Marleen wanted to explore the Grampians, the East part of the Highlands. We had been there on our way to or from the North, but never stayed. To compensate for the fact that it has no coast, the landscape we love most, we planned to revisit Wester Ross too. [ Look here for photos of our first visit in 2000. ]

Both of these areas are lovely and beautiful in their own right, but not as unique as the islands we visited last year. Those are almost a country on their own.
Therefore I had no particular preparations in reading books or websites, as I had then.

Well, I cannot forget one preparation: the constant struggle against those members of the family, including myself, that wanted to take too much in the car. Some more books, enough clothes for the case of a sudden new ice age, an extra tripod, another box of toys, the Victorian floor-lamp we found in my great-aunt's basement. You know what I'm talking about, don't you?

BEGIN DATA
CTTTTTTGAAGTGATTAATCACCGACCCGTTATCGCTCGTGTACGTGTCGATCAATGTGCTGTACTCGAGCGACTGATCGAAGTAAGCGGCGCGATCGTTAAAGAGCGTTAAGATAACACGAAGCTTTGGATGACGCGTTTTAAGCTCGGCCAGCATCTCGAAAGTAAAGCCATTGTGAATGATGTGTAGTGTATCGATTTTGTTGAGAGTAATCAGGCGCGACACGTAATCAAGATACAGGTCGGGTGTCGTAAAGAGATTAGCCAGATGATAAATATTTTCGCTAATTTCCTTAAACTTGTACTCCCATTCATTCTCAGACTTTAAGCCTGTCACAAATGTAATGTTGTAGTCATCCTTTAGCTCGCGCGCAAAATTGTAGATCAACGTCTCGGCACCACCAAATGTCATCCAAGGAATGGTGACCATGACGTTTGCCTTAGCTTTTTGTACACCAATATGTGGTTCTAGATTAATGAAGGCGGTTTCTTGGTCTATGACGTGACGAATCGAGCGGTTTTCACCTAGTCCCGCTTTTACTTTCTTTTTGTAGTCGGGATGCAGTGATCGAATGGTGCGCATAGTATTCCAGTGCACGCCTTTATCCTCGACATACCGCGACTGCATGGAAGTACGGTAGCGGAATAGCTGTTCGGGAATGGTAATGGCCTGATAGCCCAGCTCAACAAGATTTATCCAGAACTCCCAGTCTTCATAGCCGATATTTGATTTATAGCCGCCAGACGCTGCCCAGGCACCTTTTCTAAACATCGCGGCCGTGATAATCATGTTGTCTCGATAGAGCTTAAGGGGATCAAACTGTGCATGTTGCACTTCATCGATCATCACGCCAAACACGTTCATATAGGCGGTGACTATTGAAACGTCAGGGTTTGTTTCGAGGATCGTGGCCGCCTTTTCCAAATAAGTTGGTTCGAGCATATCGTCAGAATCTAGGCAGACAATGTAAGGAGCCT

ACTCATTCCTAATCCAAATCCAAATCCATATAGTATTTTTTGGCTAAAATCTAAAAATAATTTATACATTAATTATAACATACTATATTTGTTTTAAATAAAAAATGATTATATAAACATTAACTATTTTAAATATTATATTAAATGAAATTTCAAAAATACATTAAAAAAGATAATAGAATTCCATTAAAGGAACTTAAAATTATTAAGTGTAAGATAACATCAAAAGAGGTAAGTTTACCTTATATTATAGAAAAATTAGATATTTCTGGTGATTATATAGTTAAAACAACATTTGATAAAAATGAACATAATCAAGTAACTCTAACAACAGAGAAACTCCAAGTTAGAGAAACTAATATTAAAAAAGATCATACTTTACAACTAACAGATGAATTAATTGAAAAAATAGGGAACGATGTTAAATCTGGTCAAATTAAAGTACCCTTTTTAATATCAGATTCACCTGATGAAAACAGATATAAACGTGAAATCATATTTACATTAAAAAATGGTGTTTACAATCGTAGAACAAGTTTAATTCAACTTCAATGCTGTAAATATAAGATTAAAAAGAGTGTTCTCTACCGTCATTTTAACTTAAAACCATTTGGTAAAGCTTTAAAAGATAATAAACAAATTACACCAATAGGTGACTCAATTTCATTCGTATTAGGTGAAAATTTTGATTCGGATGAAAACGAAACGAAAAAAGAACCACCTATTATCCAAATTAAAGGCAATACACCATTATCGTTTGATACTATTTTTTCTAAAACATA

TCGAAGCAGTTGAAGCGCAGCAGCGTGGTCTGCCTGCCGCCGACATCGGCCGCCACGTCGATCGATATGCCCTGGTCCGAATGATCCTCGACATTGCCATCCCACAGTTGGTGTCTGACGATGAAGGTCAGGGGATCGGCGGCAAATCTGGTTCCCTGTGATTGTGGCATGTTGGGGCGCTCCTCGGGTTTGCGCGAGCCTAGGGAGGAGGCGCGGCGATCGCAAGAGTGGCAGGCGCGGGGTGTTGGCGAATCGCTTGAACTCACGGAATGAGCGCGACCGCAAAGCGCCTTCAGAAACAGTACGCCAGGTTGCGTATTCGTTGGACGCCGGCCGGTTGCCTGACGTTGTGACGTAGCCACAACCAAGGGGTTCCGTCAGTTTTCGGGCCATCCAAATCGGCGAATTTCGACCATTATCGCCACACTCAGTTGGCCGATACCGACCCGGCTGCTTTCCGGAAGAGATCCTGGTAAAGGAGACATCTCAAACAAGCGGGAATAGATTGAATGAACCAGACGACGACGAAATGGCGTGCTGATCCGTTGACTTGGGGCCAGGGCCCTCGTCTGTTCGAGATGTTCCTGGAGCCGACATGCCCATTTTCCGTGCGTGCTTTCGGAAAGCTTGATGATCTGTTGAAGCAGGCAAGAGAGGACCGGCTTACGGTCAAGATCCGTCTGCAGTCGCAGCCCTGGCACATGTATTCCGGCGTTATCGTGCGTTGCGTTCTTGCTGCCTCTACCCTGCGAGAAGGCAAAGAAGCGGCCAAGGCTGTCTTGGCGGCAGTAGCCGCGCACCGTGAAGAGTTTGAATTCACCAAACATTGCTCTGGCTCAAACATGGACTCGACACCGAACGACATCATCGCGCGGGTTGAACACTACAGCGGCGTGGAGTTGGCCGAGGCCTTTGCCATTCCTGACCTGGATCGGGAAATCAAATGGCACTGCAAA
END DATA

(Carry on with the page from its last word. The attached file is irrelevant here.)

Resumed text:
The day you pack the car, all fits in there quite nicely, but after two days with some shoppings done, books read and clothes got wet, well then the car looks as organized as your average attic.
Credits to the family though - this year I can even use the car's rear mirror sometimes!


The last few weeks before our holidays were quite busy and stressful. The youngest was recovering from pneumonia, the oldest had some sort of skin infection - totally harmless, but it required daily treatment. Count in numerous weddings to photograph and things to be done before we could go. For us the Summer holidays seem to be some sort of psychological deadline for a host of stupid small jobs that really cannot be delayed, or so we think.